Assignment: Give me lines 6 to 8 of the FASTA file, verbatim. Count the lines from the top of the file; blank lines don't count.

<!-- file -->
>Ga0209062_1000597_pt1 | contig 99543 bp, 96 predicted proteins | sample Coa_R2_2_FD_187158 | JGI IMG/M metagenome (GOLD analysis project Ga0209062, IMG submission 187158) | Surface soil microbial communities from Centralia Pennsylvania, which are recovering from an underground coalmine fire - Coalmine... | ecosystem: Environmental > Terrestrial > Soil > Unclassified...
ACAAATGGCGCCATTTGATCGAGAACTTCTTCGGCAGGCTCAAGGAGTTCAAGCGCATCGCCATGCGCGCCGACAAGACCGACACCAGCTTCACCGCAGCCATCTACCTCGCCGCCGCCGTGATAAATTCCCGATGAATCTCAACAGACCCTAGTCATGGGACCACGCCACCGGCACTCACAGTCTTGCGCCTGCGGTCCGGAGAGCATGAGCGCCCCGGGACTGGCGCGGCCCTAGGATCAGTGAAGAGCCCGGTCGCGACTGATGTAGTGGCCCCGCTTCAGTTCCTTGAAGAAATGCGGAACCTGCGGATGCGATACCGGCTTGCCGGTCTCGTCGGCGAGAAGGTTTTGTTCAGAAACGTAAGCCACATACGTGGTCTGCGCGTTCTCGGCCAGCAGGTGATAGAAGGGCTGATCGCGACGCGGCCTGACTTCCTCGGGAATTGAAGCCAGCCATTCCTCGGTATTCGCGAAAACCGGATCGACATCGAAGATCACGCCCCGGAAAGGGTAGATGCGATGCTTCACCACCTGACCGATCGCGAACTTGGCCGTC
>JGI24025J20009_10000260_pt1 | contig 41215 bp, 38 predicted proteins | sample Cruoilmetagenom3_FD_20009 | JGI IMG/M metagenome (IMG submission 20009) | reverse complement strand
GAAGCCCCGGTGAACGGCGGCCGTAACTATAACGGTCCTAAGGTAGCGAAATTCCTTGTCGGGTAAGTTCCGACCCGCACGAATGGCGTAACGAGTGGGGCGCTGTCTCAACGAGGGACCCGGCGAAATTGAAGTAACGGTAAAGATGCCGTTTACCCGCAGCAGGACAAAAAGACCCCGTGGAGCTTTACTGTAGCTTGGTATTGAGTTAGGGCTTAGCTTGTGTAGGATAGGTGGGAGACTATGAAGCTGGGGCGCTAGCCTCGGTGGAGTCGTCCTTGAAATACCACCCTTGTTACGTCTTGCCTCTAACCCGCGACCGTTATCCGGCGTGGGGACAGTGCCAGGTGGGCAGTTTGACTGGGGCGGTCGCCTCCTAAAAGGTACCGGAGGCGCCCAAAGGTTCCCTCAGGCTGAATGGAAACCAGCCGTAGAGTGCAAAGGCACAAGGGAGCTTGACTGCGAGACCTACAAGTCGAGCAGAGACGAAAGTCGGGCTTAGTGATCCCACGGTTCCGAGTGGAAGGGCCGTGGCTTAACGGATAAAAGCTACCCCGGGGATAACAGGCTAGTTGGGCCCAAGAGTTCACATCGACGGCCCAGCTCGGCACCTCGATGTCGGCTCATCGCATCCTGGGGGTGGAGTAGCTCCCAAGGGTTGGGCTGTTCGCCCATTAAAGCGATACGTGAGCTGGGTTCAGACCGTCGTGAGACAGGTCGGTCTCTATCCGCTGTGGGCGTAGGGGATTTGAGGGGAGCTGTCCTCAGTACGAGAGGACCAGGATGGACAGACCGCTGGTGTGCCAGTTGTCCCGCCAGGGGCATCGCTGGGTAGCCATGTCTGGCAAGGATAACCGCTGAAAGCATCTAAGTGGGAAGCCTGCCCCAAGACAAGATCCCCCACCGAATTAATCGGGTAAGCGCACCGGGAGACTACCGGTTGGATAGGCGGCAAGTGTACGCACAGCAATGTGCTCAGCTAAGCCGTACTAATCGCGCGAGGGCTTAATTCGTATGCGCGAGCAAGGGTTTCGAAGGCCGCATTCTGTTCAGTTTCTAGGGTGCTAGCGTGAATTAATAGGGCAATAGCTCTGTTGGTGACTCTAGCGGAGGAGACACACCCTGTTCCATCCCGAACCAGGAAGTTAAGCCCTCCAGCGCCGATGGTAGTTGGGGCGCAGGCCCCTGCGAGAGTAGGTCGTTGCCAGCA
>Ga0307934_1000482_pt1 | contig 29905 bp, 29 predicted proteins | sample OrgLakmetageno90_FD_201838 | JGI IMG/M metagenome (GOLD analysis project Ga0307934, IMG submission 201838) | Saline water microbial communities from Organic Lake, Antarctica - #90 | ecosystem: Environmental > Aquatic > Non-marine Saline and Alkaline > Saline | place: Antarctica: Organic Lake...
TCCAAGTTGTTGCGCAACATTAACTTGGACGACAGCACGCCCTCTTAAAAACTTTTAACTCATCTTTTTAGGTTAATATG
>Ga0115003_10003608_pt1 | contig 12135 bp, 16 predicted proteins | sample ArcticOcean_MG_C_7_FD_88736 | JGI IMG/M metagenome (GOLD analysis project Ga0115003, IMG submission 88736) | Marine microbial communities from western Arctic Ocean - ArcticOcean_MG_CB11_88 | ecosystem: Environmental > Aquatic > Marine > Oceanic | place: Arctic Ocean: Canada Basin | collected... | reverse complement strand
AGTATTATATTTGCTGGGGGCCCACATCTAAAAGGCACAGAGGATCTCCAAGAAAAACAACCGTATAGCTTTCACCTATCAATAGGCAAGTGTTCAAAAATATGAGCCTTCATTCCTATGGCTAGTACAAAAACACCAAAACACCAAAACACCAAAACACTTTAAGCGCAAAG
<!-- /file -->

TCCAAGTTGTTGCGCAACATTAACTTGGACGACAGCACGCCCTCTTAAAAACTTTTAACTCATCTTTTTAGGTTAATATG
>Ga0115003_10003608_pt1 | contig 12135 bp, 16 predicted proteins | sample ArcticOcean_MG_C_7_FD_88736 | JGI IMG/M metagenome (GOLD analysis project Ga0115003, IMG submission 88736) | Marine microbial communities from western Arctic Ocean - ArcticOcean_MG_CB11_88 | ecosystem: Environmental > Aquatic > Marine > Oceanic | place: Arctic Ocean: Canada Basin | collected... | reverse complement strand
AGTATTATATTTGCTGGGGGCCCACATCTAAAAGGCACAGAGGATCTCCAAGAAAAACAACCGTATAGCTTTCACCTATCAATAGGCAAGTGTTCAAAAATATGAGCCTTCATTCCTATGGCTAGTACAAAAACACCAAAACACCAAAACACCAAAACACTTTAAGCGCAAAG